Fictional vampires have been turning into bats since at least as far back as the Baital Pachisi, a Sanskrit story a thousand years old. That's pretty impressive, considering that there's no official scientific record of vampire bats until the 19th century, and vampire bats live exclusively in the Americas. We guess the idea of an animal hanging upside down and drinking blood was so obvious that if it didn't exist, we'd have to invent it. 

The vampire bat that we eventually discovered isn't exactly the same as the mythical monster, of course. For starters, it doesn't suck blood out of you as though through a straw after poking holes in a vein. Instead, its teeth make an incision, likely while you're sleeping, and then it laps up the blood once it dribbles out and forms a pool. Since it normally bites furry or feathered animals, it first shaves the target area, using teeth other than its incisors. 

The way one bat researcher who PBS interviewed describes it, "It actually would be like Dracula biting your big toe while you’re asleep. He wouldn’t be going for your jugular. It would be a little bit like a foot fetish, to be honest." We are all worse off for having read that simile, and it surely says a lot more about the researcher herself than it does about bats.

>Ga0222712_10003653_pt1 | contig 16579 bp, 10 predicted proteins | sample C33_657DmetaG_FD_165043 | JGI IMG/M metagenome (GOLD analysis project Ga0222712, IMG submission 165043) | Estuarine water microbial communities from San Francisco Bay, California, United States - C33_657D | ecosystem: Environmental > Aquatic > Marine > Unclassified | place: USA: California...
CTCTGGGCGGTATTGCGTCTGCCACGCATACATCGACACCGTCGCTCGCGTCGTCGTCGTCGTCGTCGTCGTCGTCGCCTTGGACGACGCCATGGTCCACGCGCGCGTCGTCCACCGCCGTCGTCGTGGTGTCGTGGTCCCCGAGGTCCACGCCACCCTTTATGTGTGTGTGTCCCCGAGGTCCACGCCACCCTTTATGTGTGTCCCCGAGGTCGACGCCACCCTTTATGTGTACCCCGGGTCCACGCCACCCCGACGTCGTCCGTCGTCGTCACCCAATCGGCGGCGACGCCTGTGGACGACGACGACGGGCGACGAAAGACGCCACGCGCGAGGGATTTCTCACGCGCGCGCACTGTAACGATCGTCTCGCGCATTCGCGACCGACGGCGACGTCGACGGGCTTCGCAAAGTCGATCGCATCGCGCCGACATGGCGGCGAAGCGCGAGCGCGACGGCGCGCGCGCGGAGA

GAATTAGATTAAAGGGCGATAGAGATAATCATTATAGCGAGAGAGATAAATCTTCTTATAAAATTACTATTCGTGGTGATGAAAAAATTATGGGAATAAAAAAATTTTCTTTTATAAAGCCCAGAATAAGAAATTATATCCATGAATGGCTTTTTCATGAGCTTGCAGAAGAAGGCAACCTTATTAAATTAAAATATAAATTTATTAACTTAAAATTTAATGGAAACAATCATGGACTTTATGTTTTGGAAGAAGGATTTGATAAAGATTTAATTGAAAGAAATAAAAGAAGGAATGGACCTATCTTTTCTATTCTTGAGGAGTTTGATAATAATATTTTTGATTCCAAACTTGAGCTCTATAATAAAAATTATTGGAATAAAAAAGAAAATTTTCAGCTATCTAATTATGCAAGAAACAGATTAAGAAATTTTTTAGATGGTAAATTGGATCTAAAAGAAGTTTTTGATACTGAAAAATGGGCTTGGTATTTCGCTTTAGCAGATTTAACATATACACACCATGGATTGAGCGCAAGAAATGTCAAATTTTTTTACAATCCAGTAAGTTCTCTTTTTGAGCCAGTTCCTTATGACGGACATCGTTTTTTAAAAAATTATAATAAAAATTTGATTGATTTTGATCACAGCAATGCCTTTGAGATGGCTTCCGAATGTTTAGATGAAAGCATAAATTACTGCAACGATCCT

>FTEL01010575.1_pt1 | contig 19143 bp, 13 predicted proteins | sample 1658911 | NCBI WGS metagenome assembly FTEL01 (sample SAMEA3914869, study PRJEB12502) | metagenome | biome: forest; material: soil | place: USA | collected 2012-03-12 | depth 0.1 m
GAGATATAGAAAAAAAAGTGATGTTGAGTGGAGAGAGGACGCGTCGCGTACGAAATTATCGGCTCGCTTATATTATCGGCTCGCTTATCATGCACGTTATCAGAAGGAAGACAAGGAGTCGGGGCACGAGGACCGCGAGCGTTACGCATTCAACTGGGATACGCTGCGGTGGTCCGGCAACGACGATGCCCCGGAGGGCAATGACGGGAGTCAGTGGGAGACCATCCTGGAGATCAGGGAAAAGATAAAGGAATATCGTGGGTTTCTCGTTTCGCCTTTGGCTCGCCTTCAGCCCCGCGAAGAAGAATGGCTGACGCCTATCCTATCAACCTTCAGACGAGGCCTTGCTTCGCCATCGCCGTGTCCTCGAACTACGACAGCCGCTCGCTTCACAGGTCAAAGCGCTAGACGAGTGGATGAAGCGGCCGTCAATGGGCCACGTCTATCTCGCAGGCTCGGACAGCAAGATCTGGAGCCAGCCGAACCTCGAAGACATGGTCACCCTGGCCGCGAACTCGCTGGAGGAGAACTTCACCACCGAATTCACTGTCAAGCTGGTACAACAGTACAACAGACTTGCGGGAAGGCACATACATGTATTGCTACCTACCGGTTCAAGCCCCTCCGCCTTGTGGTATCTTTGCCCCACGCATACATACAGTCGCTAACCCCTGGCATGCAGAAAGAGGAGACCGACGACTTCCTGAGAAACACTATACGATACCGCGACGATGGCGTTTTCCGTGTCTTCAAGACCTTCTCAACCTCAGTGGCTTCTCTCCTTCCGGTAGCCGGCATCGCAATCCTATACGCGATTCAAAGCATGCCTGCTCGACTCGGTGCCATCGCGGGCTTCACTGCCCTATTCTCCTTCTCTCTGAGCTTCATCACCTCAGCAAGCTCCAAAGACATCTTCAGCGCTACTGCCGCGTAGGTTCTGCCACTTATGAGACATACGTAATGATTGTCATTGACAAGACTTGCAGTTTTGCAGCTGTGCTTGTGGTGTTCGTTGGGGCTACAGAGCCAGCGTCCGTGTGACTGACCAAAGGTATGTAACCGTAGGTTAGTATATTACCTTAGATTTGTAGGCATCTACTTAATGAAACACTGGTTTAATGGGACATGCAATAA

Speaking of fetishes, the vampire bat will pee on you while it feeds. The primary reason for this is to add insult to injury, so you can wake up feeling violated in yet another way. The other reason is that the bat might spend a full hour lapping up your blood, and while it feeds, it also processes the blood it's already eaten. It chucks out as much water and nitrogenous wastes as possible from the blood, so that it can fill itself up to the brim with blood protein instead of all that extra stuff in blood that it doesn't need.

That huge amount of blood it drinks in one sitting also leads to our final disgusting fact about the vampire bat. 

A vampire bat needs to drink blood every day to survive. It's not able, however, to successfully feed on a new victim daily, and when it does feed, it takes in more blood than it can use in one day. Eventually, bats will probably figure out how to bottle the extra blood and sell it in a blood marketplace, but for now, this is how they solve the problem: A fully fed bat will vomit up some of its meal and then let hungry bats eat the blood vomit right out of its mouth. 

Scientists refer to this as "reciprocal altruism" because while the donor bat gains nothing from the act, and it may never see the recipient bats again, it will receive a return from bat society at large the next time it's hungry and eats someone else's vomit. Then again, scientists also refer to the vomit as "blood honey," likening it to how bees too process and regurgitate food, so let's stop letting scientists name things. Scientists are all weirdos. 

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Top image: Acatenazzi/Wiki Commons

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